Monday, May 23, 2011
This beautifully crafted arrow (durable, brilliant yellow traffic paint, the information painted on both sides commanding a new perpendicular mounting technique.) was crafted by Cam Gross in the fine workshop known as The H. H. Hideout. Not, however, the original H. H. Homestead.
The original 'hideout' was the workshop of Cam's grandfather, Harry Heinz Gross. I've listened to the descriptions of Harry's shop and the fine woodwork created there. The original shop is gone, however, Harry's original shop sign and his passion for building things for the people one loves have been passed on to his grandson, Cam. I have no doubt to be passed along yet again.
I'm envious of Cam's well-stocked workbench. Is that a Snap-on or a
Craftsman brand stogie? I've personally always opted for the cheap
brush cleaner, but I've heard Knob Creek does a spectacular job.
Thanks Cam. And, thanks, Harry.
A few years back, my pal, Jen Helm invited my family and I to visit her family's 100+ year-old homestead.
Alone, on a road out of town, stands two well-maintained yet never modernized buildings. One, a home heated by an old wood cooking stove and ancient fuel oil salon heater. The other, an outhouse. That road is Hoodoo Point Road.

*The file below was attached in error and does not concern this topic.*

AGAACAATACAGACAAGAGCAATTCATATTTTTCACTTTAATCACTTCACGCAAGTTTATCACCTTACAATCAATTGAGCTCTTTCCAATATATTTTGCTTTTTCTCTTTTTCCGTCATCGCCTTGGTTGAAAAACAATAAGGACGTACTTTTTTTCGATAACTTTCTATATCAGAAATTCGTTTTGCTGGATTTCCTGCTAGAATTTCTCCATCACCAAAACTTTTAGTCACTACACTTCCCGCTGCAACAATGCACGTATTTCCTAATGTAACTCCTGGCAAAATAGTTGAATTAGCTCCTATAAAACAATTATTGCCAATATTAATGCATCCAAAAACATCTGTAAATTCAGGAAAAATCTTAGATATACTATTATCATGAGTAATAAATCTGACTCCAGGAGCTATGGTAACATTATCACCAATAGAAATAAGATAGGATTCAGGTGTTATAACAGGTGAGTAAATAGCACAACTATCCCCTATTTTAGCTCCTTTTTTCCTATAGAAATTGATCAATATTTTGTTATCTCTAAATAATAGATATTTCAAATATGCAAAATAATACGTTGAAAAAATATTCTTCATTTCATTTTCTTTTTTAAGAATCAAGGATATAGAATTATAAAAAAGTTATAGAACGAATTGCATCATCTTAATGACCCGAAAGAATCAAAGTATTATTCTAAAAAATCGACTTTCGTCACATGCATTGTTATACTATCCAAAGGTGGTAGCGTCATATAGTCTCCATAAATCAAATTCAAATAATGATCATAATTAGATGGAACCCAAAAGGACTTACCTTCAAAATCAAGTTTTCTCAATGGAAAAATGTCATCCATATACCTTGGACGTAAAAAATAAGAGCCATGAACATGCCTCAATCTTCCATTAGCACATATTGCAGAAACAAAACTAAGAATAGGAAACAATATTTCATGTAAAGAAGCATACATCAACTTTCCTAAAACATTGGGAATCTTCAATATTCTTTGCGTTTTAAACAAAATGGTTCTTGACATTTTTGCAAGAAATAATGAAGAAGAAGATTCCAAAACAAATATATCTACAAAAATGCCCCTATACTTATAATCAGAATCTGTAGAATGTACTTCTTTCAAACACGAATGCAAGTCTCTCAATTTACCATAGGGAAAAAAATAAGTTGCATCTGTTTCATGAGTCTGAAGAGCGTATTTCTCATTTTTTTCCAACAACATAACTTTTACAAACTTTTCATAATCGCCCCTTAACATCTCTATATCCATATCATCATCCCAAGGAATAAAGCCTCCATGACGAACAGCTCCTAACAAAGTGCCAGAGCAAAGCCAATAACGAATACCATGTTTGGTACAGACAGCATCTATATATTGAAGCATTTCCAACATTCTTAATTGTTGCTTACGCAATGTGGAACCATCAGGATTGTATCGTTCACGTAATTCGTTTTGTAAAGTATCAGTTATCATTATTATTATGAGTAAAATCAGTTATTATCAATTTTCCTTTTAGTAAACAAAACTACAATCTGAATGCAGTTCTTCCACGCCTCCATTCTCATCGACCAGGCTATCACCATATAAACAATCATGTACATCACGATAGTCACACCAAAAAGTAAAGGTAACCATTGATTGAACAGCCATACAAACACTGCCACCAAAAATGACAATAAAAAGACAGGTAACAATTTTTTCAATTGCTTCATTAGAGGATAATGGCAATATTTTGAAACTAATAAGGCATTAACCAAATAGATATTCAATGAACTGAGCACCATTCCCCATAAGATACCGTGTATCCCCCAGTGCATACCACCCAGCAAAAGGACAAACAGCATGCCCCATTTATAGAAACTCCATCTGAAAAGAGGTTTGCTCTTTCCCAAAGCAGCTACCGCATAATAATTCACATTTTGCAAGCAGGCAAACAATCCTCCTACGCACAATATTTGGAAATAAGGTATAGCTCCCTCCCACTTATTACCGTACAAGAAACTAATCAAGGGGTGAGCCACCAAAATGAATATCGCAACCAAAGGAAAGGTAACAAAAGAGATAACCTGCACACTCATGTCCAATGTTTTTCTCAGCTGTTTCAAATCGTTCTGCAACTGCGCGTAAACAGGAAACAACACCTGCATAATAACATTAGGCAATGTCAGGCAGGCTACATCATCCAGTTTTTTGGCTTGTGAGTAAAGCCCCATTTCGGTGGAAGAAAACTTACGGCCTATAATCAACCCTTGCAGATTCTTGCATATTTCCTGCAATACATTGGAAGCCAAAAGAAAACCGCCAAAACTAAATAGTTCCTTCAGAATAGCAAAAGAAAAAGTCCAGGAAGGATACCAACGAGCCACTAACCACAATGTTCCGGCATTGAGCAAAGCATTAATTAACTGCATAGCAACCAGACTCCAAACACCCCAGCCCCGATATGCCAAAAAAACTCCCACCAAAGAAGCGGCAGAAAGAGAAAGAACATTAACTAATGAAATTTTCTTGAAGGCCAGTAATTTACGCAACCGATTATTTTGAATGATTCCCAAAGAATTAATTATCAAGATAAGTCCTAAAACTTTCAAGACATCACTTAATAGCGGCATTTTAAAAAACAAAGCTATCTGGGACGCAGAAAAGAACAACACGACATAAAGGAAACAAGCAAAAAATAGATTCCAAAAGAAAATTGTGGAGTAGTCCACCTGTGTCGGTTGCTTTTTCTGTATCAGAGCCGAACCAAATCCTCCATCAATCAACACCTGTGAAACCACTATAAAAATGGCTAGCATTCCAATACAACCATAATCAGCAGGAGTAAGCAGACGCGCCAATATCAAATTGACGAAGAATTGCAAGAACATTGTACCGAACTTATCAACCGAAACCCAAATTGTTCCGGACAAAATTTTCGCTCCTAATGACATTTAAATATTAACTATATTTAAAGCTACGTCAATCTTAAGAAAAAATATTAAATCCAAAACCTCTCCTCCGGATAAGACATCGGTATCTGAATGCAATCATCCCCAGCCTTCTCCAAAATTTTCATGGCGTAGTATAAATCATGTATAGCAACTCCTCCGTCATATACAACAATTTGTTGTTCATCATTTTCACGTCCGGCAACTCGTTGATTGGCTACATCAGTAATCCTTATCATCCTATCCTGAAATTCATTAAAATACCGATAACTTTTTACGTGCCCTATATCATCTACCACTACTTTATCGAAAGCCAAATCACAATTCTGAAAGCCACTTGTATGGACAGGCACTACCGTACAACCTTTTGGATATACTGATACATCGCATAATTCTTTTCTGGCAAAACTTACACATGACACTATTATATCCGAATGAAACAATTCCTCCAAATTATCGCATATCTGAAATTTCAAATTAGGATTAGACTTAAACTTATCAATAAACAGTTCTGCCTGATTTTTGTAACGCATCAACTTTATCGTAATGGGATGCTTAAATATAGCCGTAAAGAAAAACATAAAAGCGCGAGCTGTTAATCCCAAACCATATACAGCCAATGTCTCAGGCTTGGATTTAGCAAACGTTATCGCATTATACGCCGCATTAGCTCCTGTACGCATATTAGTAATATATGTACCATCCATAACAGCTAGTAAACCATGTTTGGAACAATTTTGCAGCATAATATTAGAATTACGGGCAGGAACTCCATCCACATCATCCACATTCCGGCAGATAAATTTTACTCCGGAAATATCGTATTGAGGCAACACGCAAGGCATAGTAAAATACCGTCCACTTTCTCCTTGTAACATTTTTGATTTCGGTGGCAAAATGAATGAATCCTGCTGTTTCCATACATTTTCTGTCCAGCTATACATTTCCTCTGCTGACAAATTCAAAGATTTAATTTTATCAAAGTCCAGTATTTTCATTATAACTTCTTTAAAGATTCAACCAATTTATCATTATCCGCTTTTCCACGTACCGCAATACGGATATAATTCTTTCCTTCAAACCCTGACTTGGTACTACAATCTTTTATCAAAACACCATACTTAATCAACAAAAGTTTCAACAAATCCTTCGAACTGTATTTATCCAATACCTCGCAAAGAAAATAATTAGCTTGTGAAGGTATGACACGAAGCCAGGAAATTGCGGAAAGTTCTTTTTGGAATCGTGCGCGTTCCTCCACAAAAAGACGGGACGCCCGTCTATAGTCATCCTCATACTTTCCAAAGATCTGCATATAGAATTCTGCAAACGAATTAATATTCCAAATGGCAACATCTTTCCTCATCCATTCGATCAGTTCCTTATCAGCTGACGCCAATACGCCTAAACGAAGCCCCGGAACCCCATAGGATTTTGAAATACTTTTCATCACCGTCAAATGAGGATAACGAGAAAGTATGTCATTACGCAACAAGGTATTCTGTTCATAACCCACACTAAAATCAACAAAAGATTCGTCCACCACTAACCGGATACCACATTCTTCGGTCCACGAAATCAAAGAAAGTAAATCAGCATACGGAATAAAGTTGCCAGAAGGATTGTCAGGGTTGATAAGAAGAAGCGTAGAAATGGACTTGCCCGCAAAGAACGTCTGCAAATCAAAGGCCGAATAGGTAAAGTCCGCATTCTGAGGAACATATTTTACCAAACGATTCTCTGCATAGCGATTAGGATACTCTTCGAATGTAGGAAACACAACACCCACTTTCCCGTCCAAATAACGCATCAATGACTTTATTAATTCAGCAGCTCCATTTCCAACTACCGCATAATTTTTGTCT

It's truly amazing to find a family who has held onto their humble family home over generations and generations; sleeping on the same ancient lumpy farm beds in the same heavy hand-made bedding in amazing comfort as their grandparents had decades ago and making the 'midnight run' down the same path, enjoying the same view that their own parents enjoyed when they were just kids. These are good things.
Thanks for the great experience and the great arrow, Jen.
Check out this beaut, spotted just outside Spring Valley, MN on a trip to Mystery Cave this weekend. The ease of painting the point and vane over actually cutting them should be noted. Smart.
Mystery Cave was discovered in 1937 and commercialized in short form thereafter. I'm guessing by the looks of this arrow that it is original and from its first years in operation making it around 70 years old. The original must stay where it is to continue its valuable work. If you can get the family who lives near this sign or the folks at the state park (where they have a more pristine version on display) to replicate the sign, it would be greatly appreciated.